MOSCOW (Sep. 19)
On the eve of the Jewish new year, a Moscow synagogue mailed out wall calendars for the year 5760 to several thousand Jewish families in the Russian capital.
The one addressed to Bella Zutler was never delivered. The 62-year-old Muscovite was killed in last week’s terrorist attack on her residential building in southern Moscow.
According to Berel Lazar, rabbi of the Marina Roscha synagogue, which maintains Moscow’s largest database of Jewish families living in the capital, at least six Jews died in an explosion on the night of Sept. 13 that left at least 118 dead.
Zutler, a pensioner who lived alone, died along with her niece, Irina Fleishman, 37. Hours before the early morning blast, Zutler entertained guests for her birthday. After her friends and family left, Fleishman, who lived in a distant part of town, stayed with her aunt overnight to avoid a lengthy late- night journey.
Four days later, Lazar officiated at the funeral of Zutler and Fleishman at Vostraykovo Cemetery, Moscow’s only graveyard with a separate Jewish section.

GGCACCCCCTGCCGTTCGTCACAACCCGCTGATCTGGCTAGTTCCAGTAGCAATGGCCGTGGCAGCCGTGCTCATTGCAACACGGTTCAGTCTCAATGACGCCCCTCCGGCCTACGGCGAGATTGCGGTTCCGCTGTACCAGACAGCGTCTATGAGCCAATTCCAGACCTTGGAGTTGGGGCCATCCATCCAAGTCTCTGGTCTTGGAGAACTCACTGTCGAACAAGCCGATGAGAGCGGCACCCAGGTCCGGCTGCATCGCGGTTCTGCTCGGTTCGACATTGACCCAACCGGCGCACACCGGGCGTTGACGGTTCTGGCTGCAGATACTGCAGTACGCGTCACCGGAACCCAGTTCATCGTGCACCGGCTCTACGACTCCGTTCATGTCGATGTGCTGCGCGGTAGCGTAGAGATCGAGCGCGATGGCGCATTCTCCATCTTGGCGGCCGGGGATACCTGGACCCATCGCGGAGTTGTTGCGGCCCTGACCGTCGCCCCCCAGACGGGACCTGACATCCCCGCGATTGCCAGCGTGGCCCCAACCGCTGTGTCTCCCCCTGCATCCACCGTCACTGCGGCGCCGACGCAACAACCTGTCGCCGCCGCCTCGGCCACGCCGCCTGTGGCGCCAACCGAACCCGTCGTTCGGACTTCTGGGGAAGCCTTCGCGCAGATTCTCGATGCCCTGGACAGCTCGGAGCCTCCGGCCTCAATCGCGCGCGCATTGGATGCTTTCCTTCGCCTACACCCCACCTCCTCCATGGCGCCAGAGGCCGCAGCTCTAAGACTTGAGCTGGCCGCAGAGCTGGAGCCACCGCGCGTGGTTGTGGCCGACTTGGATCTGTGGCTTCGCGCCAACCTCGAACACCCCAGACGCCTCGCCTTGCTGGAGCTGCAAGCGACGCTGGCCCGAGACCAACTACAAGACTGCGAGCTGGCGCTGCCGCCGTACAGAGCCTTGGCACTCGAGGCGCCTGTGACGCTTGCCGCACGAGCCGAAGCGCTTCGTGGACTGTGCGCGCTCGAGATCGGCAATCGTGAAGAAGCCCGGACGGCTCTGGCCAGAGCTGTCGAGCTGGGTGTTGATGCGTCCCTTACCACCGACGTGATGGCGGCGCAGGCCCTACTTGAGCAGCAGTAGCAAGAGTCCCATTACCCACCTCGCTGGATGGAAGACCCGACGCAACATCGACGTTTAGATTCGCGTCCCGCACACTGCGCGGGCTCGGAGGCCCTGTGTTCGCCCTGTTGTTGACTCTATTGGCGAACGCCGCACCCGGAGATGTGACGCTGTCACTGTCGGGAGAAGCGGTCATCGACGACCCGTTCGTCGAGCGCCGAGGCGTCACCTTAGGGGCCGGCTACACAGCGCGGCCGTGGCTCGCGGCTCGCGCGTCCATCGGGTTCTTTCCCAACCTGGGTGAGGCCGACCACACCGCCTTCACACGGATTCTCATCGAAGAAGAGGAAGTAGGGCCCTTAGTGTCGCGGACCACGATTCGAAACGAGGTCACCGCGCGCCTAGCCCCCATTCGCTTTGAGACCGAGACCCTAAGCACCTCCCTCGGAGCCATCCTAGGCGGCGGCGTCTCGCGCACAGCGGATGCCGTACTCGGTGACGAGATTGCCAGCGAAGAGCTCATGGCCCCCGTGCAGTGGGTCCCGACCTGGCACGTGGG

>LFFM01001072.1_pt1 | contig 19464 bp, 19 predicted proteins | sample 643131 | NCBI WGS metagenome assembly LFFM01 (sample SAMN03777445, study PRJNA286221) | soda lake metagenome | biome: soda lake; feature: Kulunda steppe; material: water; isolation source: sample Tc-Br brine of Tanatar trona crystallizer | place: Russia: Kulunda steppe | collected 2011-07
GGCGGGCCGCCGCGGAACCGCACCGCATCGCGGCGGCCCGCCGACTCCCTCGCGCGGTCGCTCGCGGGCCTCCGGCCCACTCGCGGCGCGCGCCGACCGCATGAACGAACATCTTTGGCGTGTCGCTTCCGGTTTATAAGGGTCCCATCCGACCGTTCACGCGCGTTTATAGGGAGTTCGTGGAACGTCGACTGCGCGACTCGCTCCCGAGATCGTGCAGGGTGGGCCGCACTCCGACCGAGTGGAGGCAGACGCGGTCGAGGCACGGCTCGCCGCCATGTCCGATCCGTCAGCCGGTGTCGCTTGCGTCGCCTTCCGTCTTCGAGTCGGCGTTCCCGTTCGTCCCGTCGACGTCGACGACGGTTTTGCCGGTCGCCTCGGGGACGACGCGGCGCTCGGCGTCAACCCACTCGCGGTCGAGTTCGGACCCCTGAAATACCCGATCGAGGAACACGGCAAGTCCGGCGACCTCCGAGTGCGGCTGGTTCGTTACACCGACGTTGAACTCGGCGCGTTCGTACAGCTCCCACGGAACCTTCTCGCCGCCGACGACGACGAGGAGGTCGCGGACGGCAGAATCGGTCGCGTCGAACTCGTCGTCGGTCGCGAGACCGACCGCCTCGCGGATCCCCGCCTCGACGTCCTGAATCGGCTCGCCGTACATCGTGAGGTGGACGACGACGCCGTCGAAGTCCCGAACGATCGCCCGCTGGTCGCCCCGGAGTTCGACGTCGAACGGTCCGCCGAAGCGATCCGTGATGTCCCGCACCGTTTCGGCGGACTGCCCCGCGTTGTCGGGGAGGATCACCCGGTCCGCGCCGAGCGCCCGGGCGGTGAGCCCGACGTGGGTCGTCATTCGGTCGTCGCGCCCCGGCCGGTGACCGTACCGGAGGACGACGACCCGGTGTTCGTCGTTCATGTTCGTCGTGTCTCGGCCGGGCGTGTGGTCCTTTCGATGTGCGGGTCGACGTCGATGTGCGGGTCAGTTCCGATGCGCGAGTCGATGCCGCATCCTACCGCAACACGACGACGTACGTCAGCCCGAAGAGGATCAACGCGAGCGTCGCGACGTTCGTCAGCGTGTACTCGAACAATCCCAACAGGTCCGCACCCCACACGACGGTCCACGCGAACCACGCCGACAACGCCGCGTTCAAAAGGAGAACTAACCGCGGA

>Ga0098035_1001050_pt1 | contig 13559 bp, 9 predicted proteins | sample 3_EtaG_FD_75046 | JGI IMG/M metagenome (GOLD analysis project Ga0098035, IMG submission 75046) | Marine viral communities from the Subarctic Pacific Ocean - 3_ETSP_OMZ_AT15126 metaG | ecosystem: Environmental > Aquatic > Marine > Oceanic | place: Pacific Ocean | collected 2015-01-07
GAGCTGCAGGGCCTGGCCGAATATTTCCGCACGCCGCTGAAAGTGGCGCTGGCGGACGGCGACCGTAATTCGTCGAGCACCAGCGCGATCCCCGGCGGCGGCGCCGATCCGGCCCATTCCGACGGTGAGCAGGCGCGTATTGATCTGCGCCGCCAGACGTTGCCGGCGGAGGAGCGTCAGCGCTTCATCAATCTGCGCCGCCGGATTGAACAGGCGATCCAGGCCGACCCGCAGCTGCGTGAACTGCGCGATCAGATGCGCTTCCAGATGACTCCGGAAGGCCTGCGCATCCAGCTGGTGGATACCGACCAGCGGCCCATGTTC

After rescuers recovered Zutler’s body under the ruins, her son, Arkady, arranged the burial through the synagogue. He said his mother was not an observant Jew, yet it was important to give her a Jewish burial.
Fleishman, whose body was found in the rubble three days after the explosion, was buried in the same grave as her aunt.
“If they were destined to leave together, they should lay together,” Arkady said.
“She was the heart of the whole family,” he said of his mother, his eyes filling with tears.
He recalled that last Monday, he was awakened at 5 a.m. by a terrible sound. He called his mother, who lived across the street, to find out what happened.
“I thought she could not be asleep either.” But there was no answer.
He was the first at the scene only a few minutes after the blast, clambering up the ruins of what moments earlier was a nine-story residential building.
“I realized at once that I lost them,” Arkady said.
What had been a huge building was just a column of dust and smoke.
“I was shocked by the deathly silence,” he said.